US denies weighing sanctions against 'disgraced' Lebanon Central Bank chief

US denies weighing sanctions against 'disgraced' Lebanon Central Bank chief
4 min read
05 March, 2021
Anti-corruption expert Gina Chammas criticised the US and international institution for working with corrupt Lebanese officials for over three decades.
Lebanon's Central Bank Governor Riad Salameh is under investigation [Getty]
The US denied reports on Friday that it was considering sanctions against Riad Salameh, Lebanon’s embattled central bank chief.

As the Lebanese pound hit a record low this week and protests resumed across the country, a Bloomberg report quoting anonymous sources alleged that Joe Biden’s administration was considering freezing Salameh’s overseas assets and enacting measures that would curtail his ability to do business abroad.

A US State Department spokesperson dismissed the account in an interview with Reuters on Friday, denying that the US administration had ever considered sanctions against Salameh, who led the now cash-strapped monetary authority for 28 years.

In 2019, Salameh won an award for being one of the best central bank chiefs in the world, but has since been accused of embezzlement and corruption.

The Swiss authorities launched an investigation into his activities in January and Lebanese prosecutors charged him with dereliction of duty and breach of trust over the alleged misuse millions of dollars provided to him by the Central Bank.

He has since come under a great deal of scrutiny as an investigation into his alleged embezzlement of public funds gathered pace in Lebanon. He denies any wrongdoing.

The news of potential sanctions was met with criticism by Gina Chammas, Senior Advisor to the American Anti-Corruption Institute (AACI) in the Middle East and North Africa.

“I believe [US and international organisations] have done wrong to Lebanon," Chammas told The New Arab.

"When they gave Riad Salameh their excellence awards, they sent a message to the Lebanese people: to believe in this guy for all these years. And they were so wrong.”

Salameh received his reward in October 2019 while Lebanon was spiralling into economic chaos and popular protests were mushrooming across the country.

At Global Finance’s 26th Annual Best Bank Award in Washington DC, held that month at the annual meeting of the World Bank and the International Monetary Fund (IMF), Salameh was granted a “Class A” rating score, maintaining the rank he had previously received in 2011, 2017 and 2018.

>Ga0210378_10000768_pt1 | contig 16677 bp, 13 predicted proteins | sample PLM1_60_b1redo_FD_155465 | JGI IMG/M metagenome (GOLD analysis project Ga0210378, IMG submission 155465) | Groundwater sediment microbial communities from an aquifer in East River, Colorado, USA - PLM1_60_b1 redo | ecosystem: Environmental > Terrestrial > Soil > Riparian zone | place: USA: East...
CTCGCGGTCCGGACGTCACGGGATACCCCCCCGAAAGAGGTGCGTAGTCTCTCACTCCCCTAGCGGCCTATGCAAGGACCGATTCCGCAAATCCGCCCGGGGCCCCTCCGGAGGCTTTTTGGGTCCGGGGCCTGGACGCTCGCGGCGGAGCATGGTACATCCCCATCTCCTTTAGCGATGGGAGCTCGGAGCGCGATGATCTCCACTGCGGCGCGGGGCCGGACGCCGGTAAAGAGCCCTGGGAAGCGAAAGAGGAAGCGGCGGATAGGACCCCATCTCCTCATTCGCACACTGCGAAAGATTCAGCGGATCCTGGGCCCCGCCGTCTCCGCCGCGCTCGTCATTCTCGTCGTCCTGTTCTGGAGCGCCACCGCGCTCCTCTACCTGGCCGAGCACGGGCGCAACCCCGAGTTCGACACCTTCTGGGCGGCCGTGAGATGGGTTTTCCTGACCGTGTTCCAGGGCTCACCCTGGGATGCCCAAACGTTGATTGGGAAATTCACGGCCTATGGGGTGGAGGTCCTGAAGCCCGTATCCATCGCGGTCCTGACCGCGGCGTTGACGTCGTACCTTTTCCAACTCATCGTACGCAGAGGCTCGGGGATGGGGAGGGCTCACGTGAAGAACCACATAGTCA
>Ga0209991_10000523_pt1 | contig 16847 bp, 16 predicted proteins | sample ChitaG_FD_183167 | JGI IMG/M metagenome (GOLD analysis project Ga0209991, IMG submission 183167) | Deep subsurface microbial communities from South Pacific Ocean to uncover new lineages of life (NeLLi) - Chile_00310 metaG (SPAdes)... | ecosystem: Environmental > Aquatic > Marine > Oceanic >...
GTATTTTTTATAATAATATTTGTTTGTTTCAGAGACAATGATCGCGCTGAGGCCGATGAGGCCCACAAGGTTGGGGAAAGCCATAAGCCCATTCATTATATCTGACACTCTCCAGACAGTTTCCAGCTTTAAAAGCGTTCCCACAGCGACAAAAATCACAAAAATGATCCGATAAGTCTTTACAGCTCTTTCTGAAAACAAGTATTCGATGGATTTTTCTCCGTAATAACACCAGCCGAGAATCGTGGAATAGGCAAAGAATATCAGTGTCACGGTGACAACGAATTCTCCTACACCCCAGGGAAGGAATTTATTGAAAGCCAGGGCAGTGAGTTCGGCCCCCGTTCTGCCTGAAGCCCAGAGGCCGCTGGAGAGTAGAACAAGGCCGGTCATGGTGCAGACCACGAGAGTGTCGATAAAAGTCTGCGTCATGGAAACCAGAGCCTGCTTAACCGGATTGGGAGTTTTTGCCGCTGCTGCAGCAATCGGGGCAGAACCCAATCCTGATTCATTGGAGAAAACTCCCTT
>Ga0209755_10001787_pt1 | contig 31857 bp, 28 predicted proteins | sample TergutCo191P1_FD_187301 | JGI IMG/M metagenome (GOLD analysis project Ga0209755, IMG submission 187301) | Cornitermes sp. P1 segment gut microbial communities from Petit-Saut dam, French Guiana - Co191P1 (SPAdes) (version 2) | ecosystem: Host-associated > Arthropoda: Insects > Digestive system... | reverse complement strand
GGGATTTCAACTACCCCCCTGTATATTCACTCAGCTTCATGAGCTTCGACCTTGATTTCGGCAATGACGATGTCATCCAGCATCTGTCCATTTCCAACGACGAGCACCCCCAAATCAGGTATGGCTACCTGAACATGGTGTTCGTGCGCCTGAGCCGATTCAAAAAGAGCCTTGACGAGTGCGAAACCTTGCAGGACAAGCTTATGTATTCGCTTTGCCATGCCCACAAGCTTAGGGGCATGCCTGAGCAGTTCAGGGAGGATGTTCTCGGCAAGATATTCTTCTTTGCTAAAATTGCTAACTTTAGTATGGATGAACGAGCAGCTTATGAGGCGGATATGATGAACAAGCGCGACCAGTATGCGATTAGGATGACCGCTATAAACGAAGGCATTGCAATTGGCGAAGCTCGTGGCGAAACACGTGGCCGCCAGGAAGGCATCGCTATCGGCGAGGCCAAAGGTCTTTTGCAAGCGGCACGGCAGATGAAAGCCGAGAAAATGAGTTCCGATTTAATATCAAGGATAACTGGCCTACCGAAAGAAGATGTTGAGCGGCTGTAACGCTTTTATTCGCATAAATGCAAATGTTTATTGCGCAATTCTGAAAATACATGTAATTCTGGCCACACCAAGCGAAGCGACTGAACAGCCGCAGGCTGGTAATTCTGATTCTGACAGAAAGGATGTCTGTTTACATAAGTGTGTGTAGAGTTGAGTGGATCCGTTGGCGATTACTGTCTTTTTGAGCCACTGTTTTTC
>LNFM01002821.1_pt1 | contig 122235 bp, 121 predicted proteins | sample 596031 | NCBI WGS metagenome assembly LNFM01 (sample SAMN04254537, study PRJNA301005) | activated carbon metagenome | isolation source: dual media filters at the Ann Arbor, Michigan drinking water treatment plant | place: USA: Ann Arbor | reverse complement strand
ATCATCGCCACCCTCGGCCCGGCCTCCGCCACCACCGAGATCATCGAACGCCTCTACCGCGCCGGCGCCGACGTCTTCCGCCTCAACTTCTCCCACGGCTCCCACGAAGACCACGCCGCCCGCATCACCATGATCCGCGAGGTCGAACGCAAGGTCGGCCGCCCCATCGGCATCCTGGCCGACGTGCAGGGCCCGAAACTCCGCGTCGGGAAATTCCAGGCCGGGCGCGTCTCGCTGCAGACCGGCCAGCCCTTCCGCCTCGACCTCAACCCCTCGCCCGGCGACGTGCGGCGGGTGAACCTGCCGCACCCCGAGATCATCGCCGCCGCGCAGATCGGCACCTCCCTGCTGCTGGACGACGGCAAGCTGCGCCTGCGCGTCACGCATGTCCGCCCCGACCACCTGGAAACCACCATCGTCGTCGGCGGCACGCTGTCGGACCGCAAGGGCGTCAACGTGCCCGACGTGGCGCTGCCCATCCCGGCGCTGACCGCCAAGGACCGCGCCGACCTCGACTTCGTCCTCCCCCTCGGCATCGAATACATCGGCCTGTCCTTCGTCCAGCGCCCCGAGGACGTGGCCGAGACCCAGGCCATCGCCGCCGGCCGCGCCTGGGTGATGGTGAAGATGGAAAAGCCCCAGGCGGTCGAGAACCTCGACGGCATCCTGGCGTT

Chammas, who also heads the Lebanon Certified Anti-Corruption Manager (LCACM) Programme, also slammed the US for having “been in partnership with these same people for over 30 years.”

“[They] had the duty to ascertain that the funds given to Lebanon were being used in accordance with the contracts stipulated between them – and not in violation of the rights of the Lebanese people,” she said.  

The anti-corruption expert added that even if the measures against Salameh were approved, they would be "too little, too late." 

Read also: Lebanon's Ponzi scheme economy is broken. Protesters want the wealthy 1% to foot the bill

The Lebanese pound traded at an all-time low on the black market on Tuesday afternoon. The US dollar briefly traded at 10,000 Lebanese pounds, surpassing a record 9,900 pounds registered in July. Officially, Lebanon’s Central Bank has kept the national currency pegged at 1,520 pounds to the dollar.

Lebanese citizens have been prevented from withdrawing their dollar savings from banks, while the withdrawal of Lebanese pounds has been capped.

A judge has been investigating claims that dollars provided by the Central Bank via an electronic trading platform were sold on the black market, where they would fetch a higher price.

Bankers say Salameh has been limiting dollar withdrawals as part of a gradual process to dismantle the official peg of the Lebanese pound to the dollar.

“He still holds on to [the currency peg] because he is looking for something other than the stability of the economy,” Chammas said.

The anti-corruption expert argued Salameh's actions were anti-constitutional, a claim echoed by Former Finance Ministry adviser Toufic Gaspard, who said his measures were “helping the indebtedness of the central bank and the banks in dollars at the expense of the depositor.”

“This is plain robbery and it is anti-constitutional,” Gaspard said.

Salameh is largely regarded as having run a Ponzi scheme, or a mechanism by which banks collected money from clients and deposited it at the Central Bank ( formally known as Banque Du Liban) in return for interest. 

Chammas said that there were legal provisions that could help Lebanon battle corruption at the Central Bank but those were not beeing used. The Ministry of Finance has the “right and the duty” to audit the Central Bank and “ask the governor to stop any decision made by the Government that is in violation of the law,” she said. “So if they don’t act, then they are not doing their job.”

The collapse of the local currency has resulted in a sharp increase in prices and delays in the arrival of fuel shipments, leading to power cuts that last over 12 hours a day in some areas.

Angered residents blocked roads with burning tires this week, resuming a wave of street protests that had largely subsided during the coronavirus pandemic.

The highway leading to Beirut’s international airport was briefly closed on Tuesday before soldiers reopened it. Roads were also closed in the northern city of Tripoli and in Sidon, Lebanon’s second and third largest cities.

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